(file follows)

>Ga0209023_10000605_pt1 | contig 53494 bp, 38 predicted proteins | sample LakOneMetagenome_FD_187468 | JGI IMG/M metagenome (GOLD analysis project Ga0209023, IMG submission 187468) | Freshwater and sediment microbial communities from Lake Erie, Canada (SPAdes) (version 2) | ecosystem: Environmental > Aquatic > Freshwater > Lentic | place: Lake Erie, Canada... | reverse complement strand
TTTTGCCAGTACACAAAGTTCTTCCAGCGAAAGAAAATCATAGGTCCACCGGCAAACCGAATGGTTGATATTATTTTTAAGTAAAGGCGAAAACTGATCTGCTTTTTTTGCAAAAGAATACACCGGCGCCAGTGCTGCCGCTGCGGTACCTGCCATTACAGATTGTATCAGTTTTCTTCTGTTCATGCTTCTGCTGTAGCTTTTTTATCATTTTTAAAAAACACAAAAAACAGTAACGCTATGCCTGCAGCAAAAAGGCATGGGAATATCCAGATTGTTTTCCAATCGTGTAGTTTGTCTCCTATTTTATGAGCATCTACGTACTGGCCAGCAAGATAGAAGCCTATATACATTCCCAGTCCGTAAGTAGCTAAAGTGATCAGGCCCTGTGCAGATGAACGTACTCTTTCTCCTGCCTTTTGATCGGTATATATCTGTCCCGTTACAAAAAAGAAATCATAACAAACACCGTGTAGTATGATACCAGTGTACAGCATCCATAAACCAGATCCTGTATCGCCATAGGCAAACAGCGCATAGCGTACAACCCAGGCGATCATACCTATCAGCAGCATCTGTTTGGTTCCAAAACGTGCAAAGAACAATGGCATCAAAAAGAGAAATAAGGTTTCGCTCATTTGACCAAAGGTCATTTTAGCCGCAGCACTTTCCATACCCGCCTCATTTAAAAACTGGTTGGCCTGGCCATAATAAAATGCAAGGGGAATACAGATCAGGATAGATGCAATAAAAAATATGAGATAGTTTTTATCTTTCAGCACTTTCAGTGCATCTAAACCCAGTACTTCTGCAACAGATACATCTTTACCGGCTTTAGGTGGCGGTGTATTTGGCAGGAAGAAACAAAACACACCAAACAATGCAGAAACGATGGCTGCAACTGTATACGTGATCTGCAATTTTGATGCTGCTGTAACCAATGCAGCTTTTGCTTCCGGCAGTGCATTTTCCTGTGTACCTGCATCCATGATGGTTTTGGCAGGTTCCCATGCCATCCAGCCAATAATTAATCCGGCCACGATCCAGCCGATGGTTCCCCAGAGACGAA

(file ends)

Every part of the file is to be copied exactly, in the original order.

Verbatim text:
>Ga0209023_10000605_pt1 | contig 53494 bp, 38 predicted proteins | sample LakOneMetagenome_FD_187468 | JGI IMG/M metagenome (GOLD analysis project Ga0209023, IMG submission 187468) | Freshwater and sediment microbial communities from Lake Erie, Canada (SPAdes) (version 2) | ecosystem: Environmental > Aquatic > Freshwater > Lentic | place: Lake Erie, Canada... | reverse complement strand
TTTTGCCAGTACACAAAGTTCTTCCAGCGAAAGAAAATCATAGGTCCACCGGCAAACCGAATGGTTGATATTATTTTTAAGTAAAGGCGAAAACTGATCTGCTTTTTTTGCAAAAGAATACACCGGCGCCAGTGCTGCCGCTGCGGTACCTGCCATTACAGATTGTATCAGTTTTCTTCTGTTCATGCTTCTGCTGTAGCTTTTTTATCATTTTTAAAAAACACAAAAAACAGTAACGCTATGCCTGCAGCAAAAAGGCATGGGAATATCCAGATTGTTTTCCAATCGTGTAGTTTGTCTCCTATTTTATGAGCATCTACGTACTGGCCAGCAAGATAGAAGCCTATATACATTCCCAGTCCGTAAGTAGCTAAAGTGATCAGGCCCTGTGCAGATGAACGTACTCTTTCTCCTGCCTTTTGATCGGTATATATCTGTCCCGTTACAAAAAAGAAATCATAACAAACACCGTGTAGTATGATACCAGTGTACAGCATCCATAAACCAGATCCTGTATCGCCATAGGCAAACAGCGCATAGCGTACAACCCAGGCGATCATACCTATCAGCAGCATCTGTTTGGTTCCAAAACGTGCAAAGAACAATGGCATCAAAAAGAGAAATAAGGTTTCGCTCATTTGACCAAAGGTCATTTTAGCCGCAGCACTTTCCATACCCGCCTCATTTAAAAACTGGTTGGCCTGGCCATAATAAAATGCAAGGGGAATACAGATCAGGATAGATGCAATAAAAAATATGAGATAGTTTTTATCTTTCAGCACTTTCAGTGCATCTAAACCCAGTACTTCTGCAACAGATACATCTTTACCGGCTTTAGGTGGCGGTGTATTTGGCAGGAAGAAACAAAACACACCAAACAATGCAGAAACGATGGCTGCAACTGTATACGTGATCTGCAATTTTGATGCTGCTGTAACCAATGCAGCTTTTGCTTCCGGCAGTGCATTTTCCTGTGTACCTGCATCCATGATGGTTTTGGCAGGTTCCCATGCCATCCAGCCAATAATTAATCCGGCCACGATCCAGCCGATGGTTCCCCAGAGACGAA